We are excited to share student projects, department news, event information, and photos from the MFA in Products of Design program. Check back frequently for updates.

Masters Thesis: Five+: An Exploration of Mindful Experience Through the Lens of Sense, by Cassandra Michel

Masters Thesis: Five+: An Exploration of Mindful Experience Through the Lens of Sense, by Cassandra Michel

Products of Design MFA student Cassandra Michel’s thesis titled “Five+: An Exploration of Mindful Experience Through the Lens of Sense,” started as a question of happiness and how happiness is achieved. She began by conducting research, discovering the philosophy of Mathieu Richard who proposes that happiness is a skill that is cultivated.

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Cassandra also identified a 2010 Harvard research study conducted by Matthew Killingsworth and Daniel T. Gilbert which revealed that humans have a unique ability for mind-wandering. Mind-wandering is the ability to think about the past and the future, but can quickly lead to unhappiness. In the Buddha’s Brain, Neuropsychologist Dr. Rick Hanson contends “our vastly more developed brain is fertile ground for a harvest of suffering. Only we humans worry about the future, regret the past, and blame ourselves for the present. We get frustrated when we can’t have what we want, and disappointed when what we like ends. We suffer that we suffer.”

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Masters Thesis: The End. By Matthew Barber

Masters Thesis: The End. By Matthew Barber

Products of Design MFA student Matthew Barber’s thesis, entitled “The End.” looks at the shifting landscape of death and dying in today’s society, and the consequences of living an increasingly digital life. Matthew chose to tackle this subject after observing the effects of his grandmother’s passing from dementia. “I think this thesis really began back in 2011,” he reflects, “I saw my family struggling with my grandmother’s passing and thought that there must be a better way. I wanted to understand why this was so hard on us.”

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Instead of looking at traditional patient-driven solutions, Matt began by looking into design solutions based on the patient’s extended family and friends. He saw an opportunity to investigate the terminally ill, but more specifically, the things and the people that they leave behind.

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Masters Thesis: The Teacher’s Lounge, by Joseph Weissgold

Masters Thesis: The Teacher’s Lounge, by Joseph Weissgold

Products of Design MFA student Joseph Weissgold has spent the past year exposing the similarities he’s seen between his two background disciplines: Education and Design. Both these disciplines, he argues, are in a state of transformation, shifting from industries focused on optimizing efficiency through mass-produced offerings, to industries focused on experiences that are flexible enough to be personally relevant to their intended audiences—whether users or students.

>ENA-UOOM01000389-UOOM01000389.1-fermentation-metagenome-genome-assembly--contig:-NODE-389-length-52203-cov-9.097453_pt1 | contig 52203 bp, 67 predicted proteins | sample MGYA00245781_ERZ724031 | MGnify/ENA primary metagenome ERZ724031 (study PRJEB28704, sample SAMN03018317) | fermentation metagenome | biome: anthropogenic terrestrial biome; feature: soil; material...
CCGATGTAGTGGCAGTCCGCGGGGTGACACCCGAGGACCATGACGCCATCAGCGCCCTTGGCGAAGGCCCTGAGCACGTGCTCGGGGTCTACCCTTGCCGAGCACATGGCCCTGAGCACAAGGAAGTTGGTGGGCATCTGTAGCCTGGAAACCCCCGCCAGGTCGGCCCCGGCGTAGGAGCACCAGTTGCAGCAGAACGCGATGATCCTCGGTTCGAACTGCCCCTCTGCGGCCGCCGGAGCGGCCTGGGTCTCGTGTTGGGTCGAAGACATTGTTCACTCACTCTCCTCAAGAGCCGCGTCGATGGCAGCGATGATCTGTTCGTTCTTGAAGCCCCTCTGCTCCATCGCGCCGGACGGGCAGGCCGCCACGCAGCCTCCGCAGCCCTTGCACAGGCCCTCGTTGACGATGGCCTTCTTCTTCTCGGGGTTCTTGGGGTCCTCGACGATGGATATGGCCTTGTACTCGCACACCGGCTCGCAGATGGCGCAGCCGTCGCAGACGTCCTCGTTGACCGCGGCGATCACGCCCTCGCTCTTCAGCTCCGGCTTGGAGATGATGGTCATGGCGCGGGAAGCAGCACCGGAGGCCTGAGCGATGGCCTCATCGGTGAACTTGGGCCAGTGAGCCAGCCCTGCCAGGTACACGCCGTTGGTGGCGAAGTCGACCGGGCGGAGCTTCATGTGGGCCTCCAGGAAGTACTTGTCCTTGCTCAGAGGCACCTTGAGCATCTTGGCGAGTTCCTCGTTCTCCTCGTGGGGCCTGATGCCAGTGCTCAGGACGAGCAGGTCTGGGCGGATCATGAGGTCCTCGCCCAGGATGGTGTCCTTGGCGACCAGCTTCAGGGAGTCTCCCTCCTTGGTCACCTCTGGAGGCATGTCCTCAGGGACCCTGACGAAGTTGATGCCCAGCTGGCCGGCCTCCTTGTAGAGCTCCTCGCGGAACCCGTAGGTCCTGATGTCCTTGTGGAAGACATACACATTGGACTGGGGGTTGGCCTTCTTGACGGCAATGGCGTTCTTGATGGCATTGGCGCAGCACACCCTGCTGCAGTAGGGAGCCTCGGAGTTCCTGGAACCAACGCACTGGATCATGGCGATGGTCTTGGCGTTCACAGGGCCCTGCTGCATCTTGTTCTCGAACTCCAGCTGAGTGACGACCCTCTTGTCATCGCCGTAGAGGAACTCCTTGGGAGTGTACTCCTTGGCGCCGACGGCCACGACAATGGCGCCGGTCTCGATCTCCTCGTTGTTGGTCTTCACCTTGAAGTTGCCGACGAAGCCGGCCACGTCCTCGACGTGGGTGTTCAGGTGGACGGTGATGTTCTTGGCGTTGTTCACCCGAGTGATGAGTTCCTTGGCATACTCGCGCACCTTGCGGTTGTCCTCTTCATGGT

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Masters Thesis: In the Running: Human Mobility in a Sedentary World, by Emi Yasaka

Masters Thesis: In the Running: Human Mobility in a Sedentary World, by Emi Yasaka

Products of Design MFA student Emi Yasaka’s thesis, entitled “In The Running,” examines the barriers to physical fitness in contemporary life. The project was inspired by her own running journey, as well as her experience with a local community running program catering to underserved. Developed through environmental, cultural and social lenses, as well as through perceived motivational factors, inner-city youth, the thesis resulted in three principal offerings.

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Masters Thesis: Around: Drawing out Relief and Engagement in the Urban Environment, by Samantha Moore

Masters Thesis: Around: Drawing out Relief and Engagement in the Urban Environment, by Samantha Moore

Products of Design MFA student Samantha Moore’s thesis, entitled “Around: Drawing out Relief and Engagement in the Urban Environment,” explores overcoming everyday frustrations in New York City. The thesis began as a personal journey for relief but was soon reframed and applied to a larger audience.

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Initial research led to examining relief in the form of escape, diagnosis and prescription. Inspired by Ray Oldenburg’s book The Great Good Place, Moore thought about the “third place,”—a place of refuge between home and work—and how this idea could apply to the on-the-go lifestyle of New Yorkers by creating a speculative portable room-scape that people can take with them.

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